Week St Mary
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Wadebridge (wyeth- ford) is a prosperous and
growing town on the banks of the river camel. It is an open and
friendly place with so much to see and do within the surrounding area.
The amenities at Wadebridge are excellent, with vast areas of open
land and beautiful riverside walks.
The Camel Trail
hub is here at Wadebridge and of course the Royal Cornwall Showground
which comes alive every June with the Royal Cornwall show. Wadebridge
grew up around an ancient 320ft bridge that was built in 1470. The bridge was
constructed by sinking woollen rafts to create a stable foundation to lay
the stone and used to have 17 arches but now only 14 are left.
The bridge was
paid for by the sheep farmers of the time and during the Civil War such was the
importance of the bridge that Oliver Cromwell personally, along with 1500
soldiers came to take the bridge. Wadebridge possesses a picturesque park and fantastic riverside walks. St Maybn lies in open
countryside approximately 4-5 miles from St
Kew Highway. St Breock church (St Breaca) lies on the south side
of the town. Here lie the bones of Jan Tregeagle (1679) , who's endless task was to empty
Dozmary Pool with a limpet
shell that had a hole in it.
The first week or so in June sees the Royal Cornwall Showground at Wadebridge
in a flurry of activity has the annual Royal Cornwall show takes place.
The showground at Wadebridge is also the venue for
Cornwall's largest antiques fair. August Bank Holiday weekend is
the time when Wadebridge comes alive to the
sound of music as it hosts the annual Cornish Folk Festival. There are many
little side streets to explore with unusual and interesting shops to poke around
in for that unique gift, and the usual assortment of banks, newsagents,
butchers, supermarkets, There are also many and various places to eat and drink in and around this
area. You can find many of the
cafes, restaurants and
in North Cornwall's Business Directory.
The Betjeman centre was formerly a railway station on the Wadebridge to Bodmin
line which now forms the cycle track way for the Camel Trail.
Egloshayle (eglos-church, hayle- estuary,) is a quaint village located on
the north side of the River Camel at Wadebridge, and you can be forgiven for
thinking that they are one and the same due to the total infill of properties
that has left the village slightly undefined. Egloshayle seems to merge into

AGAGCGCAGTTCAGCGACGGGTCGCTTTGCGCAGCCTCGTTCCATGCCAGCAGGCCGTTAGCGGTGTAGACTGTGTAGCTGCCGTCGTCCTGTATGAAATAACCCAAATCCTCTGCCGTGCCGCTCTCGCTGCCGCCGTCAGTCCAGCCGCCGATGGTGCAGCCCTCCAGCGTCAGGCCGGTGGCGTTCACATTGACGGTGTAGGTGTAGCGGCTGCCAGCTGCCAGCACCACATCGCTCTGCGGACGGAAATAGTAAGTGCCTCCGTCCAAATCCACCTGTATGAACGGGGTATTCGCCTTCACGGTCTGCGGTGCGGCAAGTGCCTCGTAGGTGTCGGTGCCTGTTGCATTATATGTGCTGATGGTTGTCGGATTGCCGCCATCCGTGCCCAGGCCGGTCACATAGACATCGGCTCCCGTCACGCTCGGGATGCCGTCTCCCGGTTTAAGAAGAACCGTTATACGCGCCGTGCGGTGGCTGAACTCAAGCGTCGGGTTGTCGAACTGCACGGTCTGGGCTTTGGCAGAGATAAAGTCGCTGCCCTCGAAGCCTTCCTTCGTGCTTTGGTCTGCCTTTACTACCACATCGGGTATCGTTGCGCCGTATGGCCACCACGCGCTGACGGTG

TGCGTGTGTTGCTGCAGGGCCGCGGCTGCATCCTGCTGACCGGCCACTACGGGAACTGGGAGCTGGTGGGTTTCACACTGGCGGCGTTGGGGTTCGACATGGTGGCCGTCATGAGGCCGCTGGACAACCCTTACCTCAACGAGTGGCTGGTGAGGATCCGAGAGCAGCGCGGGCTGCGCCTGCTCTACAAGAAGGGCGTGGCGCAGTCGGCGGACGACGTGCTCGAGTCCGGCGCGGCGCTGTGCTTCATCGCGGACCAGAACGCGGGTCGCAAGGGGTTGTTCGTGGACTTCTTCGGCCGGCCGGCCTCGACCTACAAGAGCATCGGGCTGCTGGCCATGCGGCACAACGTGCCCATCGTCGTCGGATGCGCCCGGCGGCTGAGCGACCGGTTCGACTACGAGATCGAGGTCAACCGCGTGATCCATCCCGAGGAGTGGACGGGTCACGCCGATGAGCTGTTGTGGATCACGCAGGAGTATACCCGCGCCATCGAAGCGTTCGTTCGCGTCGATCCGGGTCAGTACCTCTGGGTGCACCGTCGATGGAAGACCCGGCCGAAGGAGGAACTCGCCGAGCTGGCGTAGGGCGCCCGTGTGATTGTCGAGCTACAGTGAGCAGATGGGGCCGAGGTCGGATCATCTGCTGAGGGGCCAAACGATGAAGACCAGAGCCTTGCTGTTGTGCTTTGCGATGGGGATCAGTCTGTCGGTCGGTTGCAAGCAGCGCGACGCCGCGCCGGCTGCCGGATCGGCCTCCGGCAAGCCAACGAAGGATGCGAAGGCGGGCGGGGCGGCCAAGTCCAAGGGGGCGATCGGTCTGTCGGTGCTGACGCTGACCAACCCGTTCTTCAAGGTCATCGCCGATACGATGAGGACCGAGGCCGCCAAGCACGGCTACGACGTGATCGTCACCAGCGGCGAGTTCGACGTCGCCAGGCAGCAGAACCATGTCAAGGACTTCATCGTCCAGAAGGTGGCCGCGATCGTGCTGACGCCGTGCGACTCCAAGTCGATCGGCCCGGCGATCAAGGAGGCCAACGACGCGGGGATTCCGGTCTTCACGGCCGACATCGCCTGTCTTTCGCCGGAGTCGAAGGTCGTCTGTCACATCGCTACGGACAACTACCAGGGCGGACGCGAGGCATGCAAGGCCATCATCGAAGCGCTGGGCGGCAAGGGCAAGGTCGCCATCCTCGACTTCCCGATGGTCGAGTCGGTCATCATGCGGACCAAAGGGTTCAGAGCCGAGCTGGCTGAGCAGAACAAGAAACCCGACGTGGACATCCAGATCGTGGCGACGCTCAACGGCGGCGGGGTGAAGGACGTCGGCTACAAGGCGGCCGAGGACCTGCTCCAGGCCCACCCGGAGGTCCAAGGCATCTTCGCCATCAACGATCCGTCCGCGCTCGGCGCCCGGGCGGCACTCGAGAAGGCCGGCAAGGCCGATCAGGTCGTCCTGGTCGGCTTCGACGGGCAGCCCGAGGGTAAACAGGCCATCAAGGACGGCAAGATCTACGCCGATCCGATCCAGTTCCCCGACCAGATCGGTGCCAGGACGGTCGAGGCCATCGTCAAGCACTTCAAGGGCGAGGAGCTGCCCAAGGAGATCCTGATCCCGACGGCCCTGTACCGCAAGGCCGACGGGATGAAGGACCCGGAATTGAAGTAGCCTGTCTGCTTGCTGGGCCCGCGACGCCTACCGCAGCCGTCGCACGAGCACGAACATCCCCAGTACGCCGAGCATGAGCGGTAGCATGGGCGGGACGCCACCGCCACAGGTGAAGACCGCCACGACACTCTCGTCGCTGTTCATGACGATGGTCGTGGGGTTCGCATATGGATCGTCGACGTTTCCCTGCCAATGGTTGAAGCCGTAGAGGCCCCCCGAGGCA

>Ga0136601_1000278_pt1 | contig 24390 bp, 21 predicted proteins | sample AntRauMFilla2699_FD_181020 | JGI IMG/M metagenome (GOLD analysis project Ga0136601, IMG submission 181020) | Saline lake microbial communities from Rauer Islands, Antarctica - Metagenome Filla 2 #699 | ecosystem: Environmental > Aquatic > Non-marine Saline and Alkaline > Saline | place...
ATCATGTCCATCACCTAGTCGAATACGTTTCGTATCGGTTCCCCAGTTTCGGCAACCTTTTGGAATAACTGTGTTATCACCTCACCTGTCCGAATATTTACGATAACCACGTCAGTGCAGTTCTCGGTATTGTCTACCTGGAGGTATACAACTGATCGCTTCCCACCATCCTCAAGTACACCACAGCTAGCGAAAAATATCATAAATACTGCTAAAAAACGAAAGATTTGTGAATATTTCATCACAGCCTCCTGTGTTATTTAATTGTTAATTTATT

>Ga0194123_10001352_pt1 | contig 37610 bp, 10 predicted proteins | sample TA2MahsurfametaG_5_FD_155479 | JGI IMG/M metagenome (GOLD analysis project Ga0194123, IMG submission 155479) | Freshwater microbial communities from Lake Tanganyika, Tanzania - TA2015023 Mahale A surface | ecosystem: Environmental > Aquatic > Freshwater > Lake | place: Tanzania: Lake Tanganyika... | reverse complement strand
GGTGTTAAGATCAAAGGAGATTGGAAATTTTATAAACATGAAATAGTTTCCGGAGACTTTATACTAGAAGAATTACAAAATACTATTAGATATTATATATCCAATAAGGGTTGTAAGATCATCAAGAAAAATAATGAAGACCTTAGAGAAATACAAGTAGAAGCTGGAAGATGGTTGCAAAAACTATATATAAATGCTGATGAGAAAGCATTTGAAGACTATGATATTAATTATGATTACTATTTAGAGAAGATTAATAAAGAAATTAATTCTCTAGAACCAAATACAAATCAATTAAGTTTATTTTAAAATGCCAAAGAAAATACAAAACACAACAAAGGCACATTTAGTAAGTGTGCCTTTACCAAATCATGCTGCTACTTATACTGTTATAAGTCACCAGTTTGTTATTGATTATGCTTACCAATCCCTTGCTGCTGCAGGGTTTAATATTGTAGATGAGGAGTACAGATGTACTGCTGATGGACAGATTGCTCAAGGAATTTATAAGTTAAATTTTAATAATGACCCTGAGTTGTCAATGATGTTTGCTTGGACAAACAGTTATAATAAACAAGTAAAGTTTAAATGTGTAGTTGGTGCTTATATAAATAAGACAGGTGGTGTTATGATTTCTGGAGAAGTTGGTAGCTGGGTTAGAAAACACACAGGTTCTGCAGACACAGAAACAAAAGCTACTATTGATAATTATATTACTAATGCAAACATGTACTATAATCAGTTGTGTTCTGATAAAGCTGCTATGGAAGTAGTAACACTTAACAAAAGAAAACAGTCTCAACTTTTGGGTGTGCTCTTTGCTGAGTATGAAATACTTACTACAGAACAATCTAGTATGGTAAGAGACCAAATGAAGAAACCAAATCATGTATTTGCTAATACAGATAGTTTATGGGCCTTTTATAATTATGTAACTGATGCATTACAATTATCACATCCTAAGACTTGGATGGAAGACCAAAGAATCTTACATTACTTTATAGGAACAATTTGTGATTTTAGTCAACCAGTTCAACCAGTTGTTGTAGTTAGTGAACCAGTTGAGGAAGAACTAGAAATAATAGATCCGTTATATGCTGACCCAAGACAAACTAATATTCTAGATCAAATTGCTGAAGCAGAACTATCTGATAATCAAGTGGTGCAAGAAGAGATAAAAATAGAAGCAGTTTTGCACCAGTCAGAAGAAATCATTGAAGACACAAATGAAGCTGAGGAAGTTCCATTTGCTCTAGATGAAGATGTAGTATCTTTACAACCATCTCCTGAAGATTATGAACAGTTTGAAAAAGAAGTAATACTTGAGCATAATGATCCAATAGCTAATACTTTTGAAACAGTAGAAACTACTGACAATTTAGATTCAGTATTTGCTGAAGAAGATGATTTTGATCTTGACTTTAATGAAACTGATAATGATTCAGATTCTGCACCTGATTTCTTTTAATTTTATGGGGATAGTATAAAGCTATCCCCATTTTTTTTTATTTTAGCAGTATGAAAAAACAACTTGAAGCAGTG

Wadebridge. The 15th Century Church was originally dedicated to St Conan.
Egloshayle was one of the main landing places on the Ireland to America route,
after sailing up the estuary from Padstow. Egloshayle was the beginning of the
overland journey to South Cornwall and the Fowey Estuary. Most visitors just
pass by the church but in behind the church lies a beautifully well preserved
Cornish village. There is a small Victorian Village Hall, and an even smaller
village pub known as " The Earl of Vincent". Pretty whitewashed cottages and
Cornish slate walls are all part of the villages charm. The door to the West
Tower of the church, commemorates John Loveybond. The Vicar who paid for the
building of the bridge at Wade in 1468.
320 feet in length, originally with 17 Arches, it is [was] the longest in
because of the shifting sand, large bales of wool were sunk for the foundation
of the bridge, hence references to the Bridge on Wool, and a reminder of the
local source of wealth, sheep at that time.
The Bridge has twice been widened.
LOVEYBOND, the founder of Wadebridge's prosperity, is comemorated also by
Carvings on the 15th Cen pulpit, the whole church, in fact is grander than most
Villages can claim, at the time Egloshayle church was built, EGLOSHAYLE was a
trading Port rivalling PADSTOW which is 5 miles down river. trading in Tin,
Clay, Wool, Corn and other vegetable crops
The Priors of BODMIN had a busy quay here, Ironically, the building of the
caused a decline, for the ships could no longer come so far up the river,
new quays were built on the seaward side of the bridge, but to no avail,
and so the tidal estuary gradually silted up,
Egloshayle has gone from Bronze Age Settlement to
riverhead port, and decline to a rural village.
The parish church comprises a chancel, nave, south aisle (said to
be built by Thomas Vyvyan, prior of Bodmin), and a short north aisle
or transept. The south arcade has six pointed arches of granite, with
monolith pillars of the same material; the transept has two arches of
similar character. There are north and south porches, and a priest's
door. The tower, which is 80 feet in height, was built around 1490; it
is of three stages, buttressed on the square, and finished with
battlements and pinnacles. The church was in existence in 1258, and
evidence suggests there was a church here before the Norman conquest
of 1066. The 15th Century Church was originally dedicated to St Conan;
but is now dedicated to St Petroc. it sits beside the main road but
still retains its own distinctive character. The door to the west
tower of the church, commemorates John Loveybond, the Vicar who paid
for the building of the Bridge at Wade (bridge) in 1468, and because
of the shifting sand, large bales of wool were sunk for the foundation
of the bridge, hence references to the 'Bridge on Wool'. Loveybond, is
commemorated also by carvings on the 15th century pulpit; the church
is grander than that of most villages. There are two other Anglican
churches: one at Washaway, which is dedicated to St Conan and was
built in 1882. The other, dedicated to St Mary, is in Trevanion Road
in Wadebridge. The United Benefice of Egloshayle and St Breock was
created in 1984. It comprises these two churches plus their daughter
churches of St Conan's in washaway and St Mary's in Trevanion Road,
Further information can be sourced at: